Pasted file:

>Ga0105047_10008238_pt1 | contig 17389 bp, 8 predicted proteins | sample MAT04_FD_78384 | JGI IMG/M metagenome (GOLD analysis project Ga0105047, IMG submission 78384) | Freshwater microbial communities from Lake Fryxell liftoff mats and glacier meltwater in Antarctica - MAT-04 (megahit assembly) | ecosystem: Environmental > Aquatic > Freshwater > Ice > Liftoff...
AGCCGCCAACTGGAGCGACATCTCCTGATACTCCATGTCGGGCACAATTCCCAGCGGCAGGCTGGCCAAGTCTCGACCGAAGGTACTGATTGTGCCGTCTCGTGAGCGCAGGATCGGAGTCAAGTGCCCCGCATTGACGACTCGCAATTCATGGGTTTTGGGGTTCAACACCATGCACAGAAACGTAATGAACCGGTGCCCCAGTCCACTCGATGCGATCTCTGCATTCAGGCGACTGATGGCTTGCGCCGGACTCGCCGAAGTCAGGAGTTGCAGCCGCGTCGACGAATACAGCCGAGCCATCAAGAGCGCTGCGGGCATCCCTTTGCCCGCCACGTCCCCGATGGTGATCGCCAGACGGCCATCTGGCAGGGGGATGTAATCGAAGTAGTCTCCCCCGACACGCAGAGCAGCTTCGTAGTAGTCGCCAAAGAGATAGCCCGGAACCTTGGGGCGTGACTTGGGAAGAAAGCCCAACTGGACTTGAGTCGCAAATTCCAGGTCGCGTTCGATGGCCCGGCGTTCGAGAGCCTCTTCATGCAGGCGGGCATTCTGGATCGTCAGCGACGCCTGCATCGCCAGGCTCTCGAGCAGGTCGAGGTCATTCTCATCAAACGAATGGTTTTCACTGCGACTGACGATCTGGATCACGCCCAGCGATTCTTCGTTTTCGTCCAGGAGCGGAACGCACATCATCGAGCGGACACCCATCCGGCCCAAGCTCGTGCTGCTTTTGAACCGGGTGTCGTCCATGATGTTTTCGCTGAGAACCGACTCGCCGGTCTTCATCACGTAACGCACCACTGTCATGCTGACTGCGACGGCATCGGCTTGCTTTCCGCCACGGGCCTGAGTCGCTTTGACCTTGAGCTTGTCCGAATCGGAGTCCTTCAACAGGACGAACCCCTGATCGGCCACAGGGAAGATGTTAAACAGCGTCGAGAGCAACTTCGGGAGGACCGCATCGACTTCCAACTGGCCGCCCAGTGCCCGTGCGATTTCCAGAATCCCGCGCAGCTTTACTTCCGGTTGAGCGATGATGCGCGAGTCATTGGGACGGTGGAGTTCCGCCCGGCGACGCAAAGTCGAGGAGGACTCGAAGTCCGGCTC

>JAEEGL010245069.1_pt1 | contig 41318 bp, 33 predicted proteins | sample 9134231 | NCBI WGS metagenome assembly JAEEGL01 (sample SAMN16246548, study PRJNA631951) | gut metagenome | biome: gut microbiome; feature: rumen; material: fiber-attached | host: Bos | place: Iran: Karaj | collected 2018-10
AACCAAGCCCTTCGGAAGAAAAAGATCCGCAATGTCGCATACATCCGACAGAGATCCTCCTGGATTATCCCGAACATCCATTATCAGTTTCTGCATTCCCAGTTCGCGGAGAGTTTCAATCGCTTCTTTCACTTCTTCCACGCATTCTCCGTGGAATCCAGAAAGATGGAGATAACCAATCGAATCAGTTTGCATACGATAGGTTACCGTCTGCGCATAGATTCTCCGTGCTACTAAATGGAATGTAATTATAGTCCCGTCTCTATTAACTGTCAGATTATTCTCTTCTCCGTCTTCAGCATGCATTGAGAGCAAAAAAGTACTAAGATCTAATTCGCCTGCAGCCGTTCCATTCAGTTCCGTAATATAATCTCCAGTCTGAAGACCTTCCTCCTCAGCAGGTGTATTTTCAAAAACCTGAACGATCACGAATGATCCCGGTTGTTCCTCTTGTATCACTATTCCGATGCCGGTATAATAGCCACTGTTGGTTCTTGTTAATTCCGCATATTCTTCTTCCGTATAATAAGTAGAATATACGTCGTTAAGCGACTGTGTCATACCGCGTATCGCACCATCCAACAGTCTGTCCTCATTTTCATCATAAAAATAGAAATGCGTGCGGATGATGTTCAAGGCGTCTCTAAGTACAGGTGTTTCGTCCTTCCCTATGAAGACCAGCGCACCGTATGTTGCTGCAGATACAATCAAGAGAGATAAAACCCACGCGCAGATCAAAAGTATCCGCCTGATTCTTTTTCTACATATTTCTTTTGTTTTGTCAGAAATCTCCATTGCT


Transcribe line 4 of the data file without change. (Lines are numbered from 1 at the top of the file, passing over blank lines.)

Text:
AACCAAGCCCTTCGGAAGAAAAAGATCCGCAATGTCGCATACATCCGACAGAGATCCTCCTGGATTATCCCGAACATCCATTATCAGTTTCTGCATTCCCAGTTCGCGGAGAGTTTCAATCGCTTCTTTCACTTCTTCCACGCATTCTCCGTGGAATCCAGAAAGATGGAGATAACCAATCGAATCAGTTTGCATACGATAGGTTACCGTCTGCGCATAGATTCTCCGTGCTACTAAATGGAATGTAATTATAGTCCCGTCTCTATTAACTGTCAGATTATTCTCTTCTCCGTCTTCAGCATGCATTGAGAGCAAAAAAGTACTAAGATCTAATTCGCCTGCAGCCGTTCCATTCAGTTCCGTAATATAATCTCCAGTCTGAAGACCTTCCTCCTCAGCAGGTGTATTTTCAAAAACCTGAACGATCACGAATGATCCCGGTTGTTCCTCTTGTATCACTATTCCGATGCCGGTATAATAGCCACTGTTGGTTCTTGTTAATTCCGCATATTCTTCTTCCGTATAATAAGTAGAATATACGTCGTTAAGCGACTGTGTCATACCGCGTATCGCACCATCCAACAGTCTGTCCTCATTTTCATCATAAAAATAGAAATGCGTGCGGATGATGTTCAAGGCGTCTCTAAGTACAGGTGTTTCGTCCTTCCCTATGAAGACCAGCGCACCGTATGTTGCTGCAGATACAATCAAGAGAGATAAAACCCACGCGCAGATCAAAAGTATCCGCCTGATTCTTTTTCTACATATTTCTTTTGTTTTGTCAGAAATCTCCATTGCT